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04 April 2012, 17:08

Ubuntu 12.04 to come with MAAS driver

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Zoom MAAS's web interface makes it simple to dynamically allocate machines to a task
Source: Mark Shuttleworth
Mark Shuttleworth has announced MAAS, Metal-as-a-Service, a tool for "hyperscale" deployments. The idea behind MAAS is that, as data centres move towards thousands of lower-power processor nodes, there should be an easier way to provision the "bare-metal" of these nodes with the required operating system and applications. MAAS was included as part of Ubuntu 12.04 LTS Beta 2 and Canonical see it as a way of allowing administrators to treat group of physical servers as a "cloud-like resource". This should in turn make it easier and quicker to deploy cloud services such as OpenStack and Hadoop. Shuttleworth sees the density of nodes in data centres as rapidly increasing.

This is happening with Atom-based servers (such as the SeaMicro SM10000-64HD with 768 Atom cores) appearing on the market and the promise of denser and lower power consuming ARM-based servers in the future. But Shuttleworth notes that the catch to increased node density is "in the cost of provisioning" and that without tools like MAAS, "hyperscale" node densities wouldn't be economic. He believes Ubuntu's lack of licensing restrictions and tools like MAAS make it ideal for these systems, to turn them into a more dynamically configurable platform.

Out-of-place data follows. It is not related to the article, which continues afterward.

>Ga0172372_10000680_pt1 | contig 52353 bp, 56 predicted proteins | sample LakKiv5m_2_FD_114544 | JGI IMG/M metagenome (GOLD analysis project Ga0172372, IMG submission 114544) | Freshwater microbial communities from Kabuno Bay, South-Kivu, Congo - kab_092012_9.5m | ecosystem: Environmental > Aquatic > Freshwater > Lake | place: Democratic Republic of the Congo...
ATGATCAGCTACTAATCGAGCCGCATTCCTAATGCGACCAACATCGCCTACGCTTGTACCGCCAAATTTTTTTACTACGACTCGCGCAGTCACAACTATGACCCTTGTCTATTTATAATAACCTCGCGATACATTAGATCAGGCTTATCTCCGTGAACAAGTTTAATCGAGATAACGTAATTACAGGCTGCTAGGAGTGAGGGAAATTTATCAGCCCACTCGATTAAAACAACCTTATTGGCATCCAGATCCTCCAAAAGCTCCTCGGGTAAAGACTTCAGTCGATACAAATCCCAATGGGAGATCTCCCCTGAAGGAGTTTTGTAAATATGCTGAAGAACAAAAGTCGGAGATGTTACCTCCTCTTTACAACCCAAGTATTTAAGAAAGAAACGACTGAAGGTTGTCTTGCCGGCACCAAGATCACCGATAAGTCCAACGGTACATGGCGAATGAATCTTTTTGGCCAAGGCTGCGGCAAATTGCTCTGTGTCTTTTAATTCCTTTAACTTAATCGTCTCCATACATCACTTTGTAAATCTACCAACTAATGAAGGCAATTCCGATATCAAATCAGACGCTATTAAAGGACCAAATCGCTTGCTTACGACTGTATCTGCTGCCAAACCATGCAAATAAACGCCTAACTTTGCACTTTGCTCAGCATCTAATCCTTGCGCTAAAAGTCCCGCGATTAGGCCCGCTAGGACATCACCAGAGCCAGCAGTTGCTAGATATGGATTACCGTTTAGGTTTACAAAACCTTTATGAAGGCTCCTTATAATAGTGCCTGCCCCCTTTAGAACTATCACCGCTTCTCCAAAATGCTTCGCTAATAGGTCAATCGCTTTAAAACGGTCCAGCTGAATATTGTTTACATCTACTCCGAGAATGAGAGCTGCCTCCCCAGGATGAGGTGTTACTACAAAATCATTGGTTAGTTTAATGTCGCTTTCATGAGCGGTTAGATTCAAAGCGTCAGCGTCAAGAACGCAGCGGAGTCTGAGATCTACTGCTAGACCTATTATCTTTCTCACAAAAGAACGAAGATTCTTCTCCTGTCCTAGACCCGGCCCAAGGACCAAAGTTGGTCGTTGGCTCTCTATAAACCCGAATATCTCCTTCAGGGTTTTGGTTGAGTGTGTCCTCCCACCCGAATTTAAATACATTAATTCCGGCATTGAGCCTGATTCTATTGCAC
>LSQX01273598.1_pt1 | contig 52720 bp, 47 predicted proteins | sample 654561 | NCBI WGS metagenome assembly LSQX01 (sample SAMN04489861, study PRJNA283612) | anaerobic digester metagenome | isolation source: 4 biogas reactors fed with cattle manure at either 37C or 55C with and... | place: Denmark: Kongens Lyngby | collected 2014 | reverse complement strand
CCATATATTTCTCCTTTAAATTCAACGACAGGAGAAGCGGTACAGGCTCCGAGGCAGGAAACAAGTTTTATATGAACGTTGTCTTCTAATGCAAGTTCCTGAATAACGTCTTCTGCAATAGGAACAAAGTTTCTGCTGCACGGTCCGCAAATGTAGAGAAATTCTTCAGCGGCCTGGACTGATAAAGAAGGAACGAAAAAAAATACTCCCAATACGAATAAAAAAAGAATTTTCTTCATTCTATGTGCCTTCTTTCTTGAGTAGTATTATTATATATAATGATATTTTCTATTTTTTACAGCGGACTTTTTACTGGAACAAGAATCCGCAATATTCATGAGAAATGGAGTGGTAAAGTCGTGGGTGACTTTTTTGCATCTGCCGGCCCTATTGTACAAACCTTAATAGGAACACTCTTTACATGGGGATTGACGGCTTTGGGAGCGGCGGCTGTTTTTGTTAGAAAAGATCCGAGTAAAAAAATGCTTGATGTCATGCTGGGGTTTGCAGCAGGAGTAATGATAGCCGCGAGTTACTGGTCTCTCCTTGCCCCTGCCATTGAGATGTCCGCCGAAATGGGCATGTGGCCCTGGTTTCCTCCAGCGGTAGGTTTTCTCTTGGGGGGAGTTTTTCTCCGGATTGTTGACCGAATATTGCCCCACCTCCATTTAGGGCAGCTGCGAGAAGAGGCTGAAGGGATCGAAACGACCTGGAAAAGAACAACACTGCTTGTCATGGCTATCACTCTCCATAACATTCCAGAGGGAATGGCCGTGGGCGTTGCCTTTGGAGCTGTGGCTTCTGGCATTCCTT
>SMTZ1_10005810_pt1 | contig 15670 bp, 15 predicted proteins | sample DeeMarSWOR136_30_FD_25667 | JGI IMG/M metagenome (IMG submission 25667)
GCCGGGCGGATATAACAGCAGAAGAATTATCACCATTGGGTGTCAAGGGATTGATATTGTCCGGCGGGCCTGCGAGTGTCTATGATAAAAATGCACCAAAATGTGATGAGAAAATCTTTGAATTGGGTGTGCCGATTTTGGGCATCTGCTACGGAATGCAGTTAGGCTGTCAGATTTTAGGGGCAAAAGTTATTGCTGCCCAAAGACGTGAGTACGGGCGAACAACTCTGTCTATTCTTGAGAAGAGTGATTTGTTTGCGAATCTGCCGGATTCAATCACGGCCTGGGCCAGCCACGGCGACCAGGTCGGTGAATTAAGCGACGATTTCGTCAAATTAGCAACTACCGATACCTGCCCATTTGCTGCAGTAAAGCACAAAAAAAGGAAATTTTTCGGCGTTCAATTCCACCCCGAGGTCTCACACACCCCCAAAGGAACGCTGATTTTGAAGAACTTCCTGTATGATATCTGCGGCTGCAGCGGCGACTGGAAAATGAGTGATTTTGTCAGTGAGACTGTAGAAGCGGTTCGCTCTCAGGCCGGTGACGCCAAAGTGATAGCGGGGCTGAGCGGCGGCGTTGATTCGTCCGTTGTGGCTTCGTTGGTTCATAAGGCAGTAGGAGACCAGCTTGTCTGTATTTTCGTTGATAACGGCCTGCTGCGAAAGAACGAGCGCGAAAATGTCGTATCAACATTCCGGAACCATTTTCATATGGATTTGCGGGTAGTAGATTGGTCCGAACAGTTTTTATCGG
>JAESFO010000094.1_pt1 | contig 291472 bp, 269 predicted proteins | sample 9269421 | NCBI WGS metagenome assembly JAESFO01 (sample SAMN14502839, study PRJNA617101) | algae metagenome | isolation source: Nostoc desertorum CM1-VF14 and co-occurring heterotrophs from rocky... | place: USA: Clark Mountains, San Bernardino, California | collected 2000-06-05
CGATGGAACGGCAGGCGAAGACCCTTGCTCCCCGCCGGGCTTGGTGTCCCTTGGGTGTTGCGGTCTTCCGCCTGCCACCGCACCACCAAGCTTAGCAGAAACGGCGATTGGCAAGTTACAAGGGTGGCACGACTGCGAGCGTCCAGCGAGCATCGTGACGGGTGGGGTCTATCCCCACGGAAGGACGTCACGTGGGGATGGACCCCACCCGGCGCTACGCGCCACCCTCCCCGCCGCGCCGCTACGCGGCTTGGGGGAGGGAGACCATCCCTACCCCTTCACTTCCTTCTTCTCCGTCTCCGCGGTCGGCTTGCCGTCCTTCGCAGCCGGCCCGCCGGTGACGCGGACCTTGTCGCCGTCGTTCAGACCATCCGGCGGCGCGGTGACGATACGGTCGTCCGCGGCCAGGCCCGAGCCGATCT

MAAS is described as "the next step in the development of Orchestra", and uses many of the same technologies as the earlier Canonical provisioning platform. MAAS provides a way, using DHCP and PXE booting, to configure a system so that it can install Ubuntu images on any machines that boot up and have a MAC address recorded with the server. When those machines PXE boot, MAAS adds them as nodes and then can add them to a pool of systems for dynamic allocation. Nodes can also be added through the MAAS web interface or by installing Ubuntu Server on the node and telling it to find the MAAS instance you want it to work with. The latter method also allows use of MAAS without giving up DHCP control.

The MAAS system then uses Juju, Canonical's application installation and management platform, to configure nodes from the pool and deploy packages to those nodes. In an example, a one-line command deploys a MySQL database to one of two nodes, while another three commands deploy WordPress to another node, relate the WordPress and MySQL installations and expose WordPress to the world.

Instructions for configuring MAAS are available from the MAAS wiki and the required Ubuntu 12.04 Beta 2 is available to download. MAAS is licensed under the AGPLv3.


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